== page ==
The standard guitar has six strings, but four-, seven-, eight-, nine-, ten-, eleven-, twelve-, thirteen- and eighteen-string guitars are also available. Classical and flamenco guitars historically used gut strings, but these have been superseded by polymer materials, such as nylon and fluorocarbon. Modern guitar strings are constructed from metal, polymers, or animal or plant product materials. “Steel” strings may be made from alloys incorporating steel, nickel or phosphor bronze. Bass strings for both instruments are wound rather than monofilament.


The saddle of a guitar is the part of the bridge that physically supports the strings. It may be one piece (typically on acoustic guitars) or separate pieces, one for each string (electric guitars and basses). The saddle’s basic purpose is to provide the endpoint for the string’s vibration at the correct location for proper intonation, and on acoustic guitars to transfer the vibrations through the bridge into the top wood of the guitar. Saddles are typically made of plastic or bone for acoustic guitars, though synthetics and some exotic animal tooth variations (e.g. fossilized tooth, ivory, etc. ) have become popular with some players. Electric guitar saddles are typically metal, though some synthetic saddles are available.

Fretboard (or Fingerboard)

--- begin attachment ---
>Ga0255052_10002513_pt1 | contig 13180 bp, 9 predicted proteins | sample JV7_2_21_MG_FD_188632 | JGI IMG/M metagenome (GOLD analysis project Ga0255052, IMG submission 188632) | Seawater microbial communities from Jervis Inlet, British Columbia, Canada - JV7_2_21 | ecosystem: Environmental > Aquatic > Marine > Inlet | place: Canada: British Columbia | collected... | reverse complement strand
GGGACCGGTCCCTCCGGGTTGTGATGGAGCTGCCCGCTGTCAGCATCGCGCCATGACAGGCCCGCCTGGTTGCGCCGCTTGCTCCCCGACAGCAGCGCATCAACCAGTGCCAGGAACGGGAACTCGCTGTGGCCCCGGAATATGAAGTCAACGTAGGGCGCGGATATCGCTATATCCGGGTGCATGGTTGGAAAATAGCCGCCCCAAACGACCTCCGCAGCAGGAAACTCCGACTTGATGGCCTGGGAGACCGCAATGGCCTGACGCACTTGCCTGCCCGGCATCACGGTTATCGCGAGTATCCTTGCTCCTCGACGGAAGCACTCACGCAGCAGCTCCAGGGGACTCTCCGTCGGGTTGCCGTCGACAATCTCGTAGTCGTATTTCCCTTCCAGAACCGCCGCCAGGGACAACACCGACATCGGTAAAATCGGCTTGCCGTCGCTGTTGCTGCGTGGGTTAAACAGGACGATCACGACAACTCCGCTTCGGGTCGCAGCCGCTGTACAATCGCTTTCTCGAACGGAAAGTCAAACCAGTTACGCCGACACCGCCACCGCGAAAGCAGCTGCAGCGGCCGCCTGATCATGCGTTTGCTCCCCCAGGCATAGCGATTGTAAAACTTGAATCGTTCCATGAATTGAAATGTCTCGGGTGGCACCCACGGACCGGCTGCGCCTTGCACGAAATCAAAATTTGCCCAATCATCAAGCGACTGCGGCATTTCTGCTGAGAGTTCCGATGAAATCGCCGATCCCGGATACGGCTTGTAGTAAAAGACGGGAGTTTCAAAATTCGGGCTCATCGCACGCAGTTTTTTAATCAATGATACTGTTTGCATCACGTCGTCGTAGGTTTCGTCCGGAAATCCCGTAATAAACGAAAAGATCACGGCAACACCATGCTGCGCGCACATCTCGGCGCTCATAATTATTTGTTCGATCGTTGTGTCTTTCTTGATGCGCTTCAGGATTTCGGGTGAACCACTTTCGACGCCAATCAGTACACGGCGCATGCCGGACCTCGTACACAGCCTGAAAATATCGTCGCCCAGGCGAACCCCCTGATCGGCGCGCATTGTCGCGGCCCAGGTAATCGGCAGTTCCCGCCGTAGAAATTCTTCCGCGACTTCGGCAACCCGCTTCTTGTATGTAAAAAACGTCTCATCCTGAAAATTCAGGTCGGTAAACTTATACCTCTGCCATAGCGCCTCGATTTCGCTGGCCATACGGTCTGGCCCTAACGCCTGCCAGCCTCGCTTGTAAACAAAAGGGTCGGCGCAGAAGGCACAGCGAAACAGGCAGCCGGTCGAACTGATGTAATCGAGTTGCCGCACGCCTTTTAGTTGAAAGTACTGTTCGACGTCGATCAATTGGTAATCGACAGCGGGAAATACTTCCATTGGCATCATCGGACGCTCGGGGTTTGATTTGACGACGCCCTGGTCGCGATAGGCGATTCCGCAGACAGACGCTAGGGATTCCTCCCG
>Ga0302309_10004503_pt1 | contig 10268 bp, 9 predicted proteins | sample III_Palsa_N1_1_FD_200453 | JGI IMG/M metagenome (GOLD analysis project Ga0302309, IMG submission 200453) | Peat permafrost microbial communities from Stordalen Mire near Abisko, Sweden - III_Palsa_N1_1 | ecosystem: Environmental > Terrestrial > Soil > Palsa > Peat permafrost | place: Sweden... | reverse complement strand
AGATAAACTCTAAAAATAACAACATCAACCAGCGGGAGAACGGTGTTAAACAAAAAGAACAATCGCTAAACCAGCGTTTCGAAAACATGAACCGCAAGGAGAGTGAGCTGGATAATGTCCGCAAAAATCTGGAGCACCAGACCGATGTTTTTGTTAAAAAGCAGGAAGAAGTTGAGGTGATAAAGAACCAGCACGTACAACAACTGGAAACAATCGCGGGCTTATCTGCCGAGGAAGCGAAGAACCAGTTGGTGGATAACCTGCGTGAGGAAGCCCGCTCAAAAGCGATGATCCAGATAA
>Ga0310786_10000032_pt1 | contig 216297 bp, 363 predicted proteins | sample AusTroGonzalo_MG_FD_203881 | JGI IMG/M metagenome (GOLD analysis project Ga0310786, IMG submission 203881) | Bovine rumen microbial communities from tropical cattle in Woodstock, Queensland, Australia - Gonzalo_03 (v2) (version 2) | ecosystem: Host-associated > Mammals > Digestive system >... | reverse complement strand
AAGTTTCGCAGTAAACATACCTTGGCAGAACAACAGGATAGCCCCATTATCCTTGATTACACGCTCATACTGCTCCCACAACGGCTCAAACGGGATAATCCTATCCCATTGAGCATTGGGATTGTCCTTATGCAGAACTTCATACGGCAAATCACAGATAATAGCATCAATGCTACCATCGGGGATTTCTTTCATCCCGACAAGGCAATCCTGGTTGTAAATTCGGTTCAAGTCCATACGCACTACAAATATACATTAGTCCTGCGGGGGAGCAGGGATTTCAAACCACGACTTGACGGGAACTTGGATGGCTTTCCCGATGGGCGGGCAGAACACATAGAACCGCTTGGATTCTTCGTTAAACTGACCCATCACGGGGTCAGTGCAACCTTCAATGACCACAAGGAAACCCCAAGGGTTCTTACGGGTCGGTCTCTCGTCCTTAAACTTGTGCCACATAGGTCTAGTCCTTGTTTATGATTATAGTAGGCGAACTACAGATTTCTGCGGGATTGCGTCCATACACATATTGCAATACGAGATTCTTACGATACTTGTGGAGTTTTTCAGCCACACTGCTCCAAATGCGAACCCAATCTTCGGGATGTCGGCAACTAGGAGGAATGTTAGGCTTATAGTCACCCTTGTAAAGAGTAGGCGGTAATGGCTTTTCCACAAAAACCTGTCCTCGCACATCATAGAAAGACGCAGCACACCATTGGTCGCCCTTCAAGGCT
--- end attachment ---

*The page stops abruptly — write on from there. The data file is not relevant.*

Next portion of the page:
The fingerboard (also known as a fretboard on fretted instruments) is an important component of most stringed instruments. It is a thin, long strip of material, usually wood, that is laminated to the front of the neck of an instrument. The strings run over the fingerboard, between the nut and bridge. To play the instrument, a musician presses strings down to the fingerboard to change the vibrating length, changing the pitch. This is called stopping the strings. Depending on the instrument and the style of music, the musician may pluck, strum or bow one or more strings with the hand that is not fretting the notes. On some instruments, notes can be sounded by the fretting hand alone, such as with hammer ons, an electric guitar technique.

The word “fingerboard” in other languages sometimes occurs in musical directions. In particular, the direction sul tasto (Ital., also sulla tastiera, Fr. sur la touche, G. am Griffbrett) for bowed string instruments to play with the bow above the fingerboard. This reduces the prominence of upper harmonics, giving a more ethereal tone.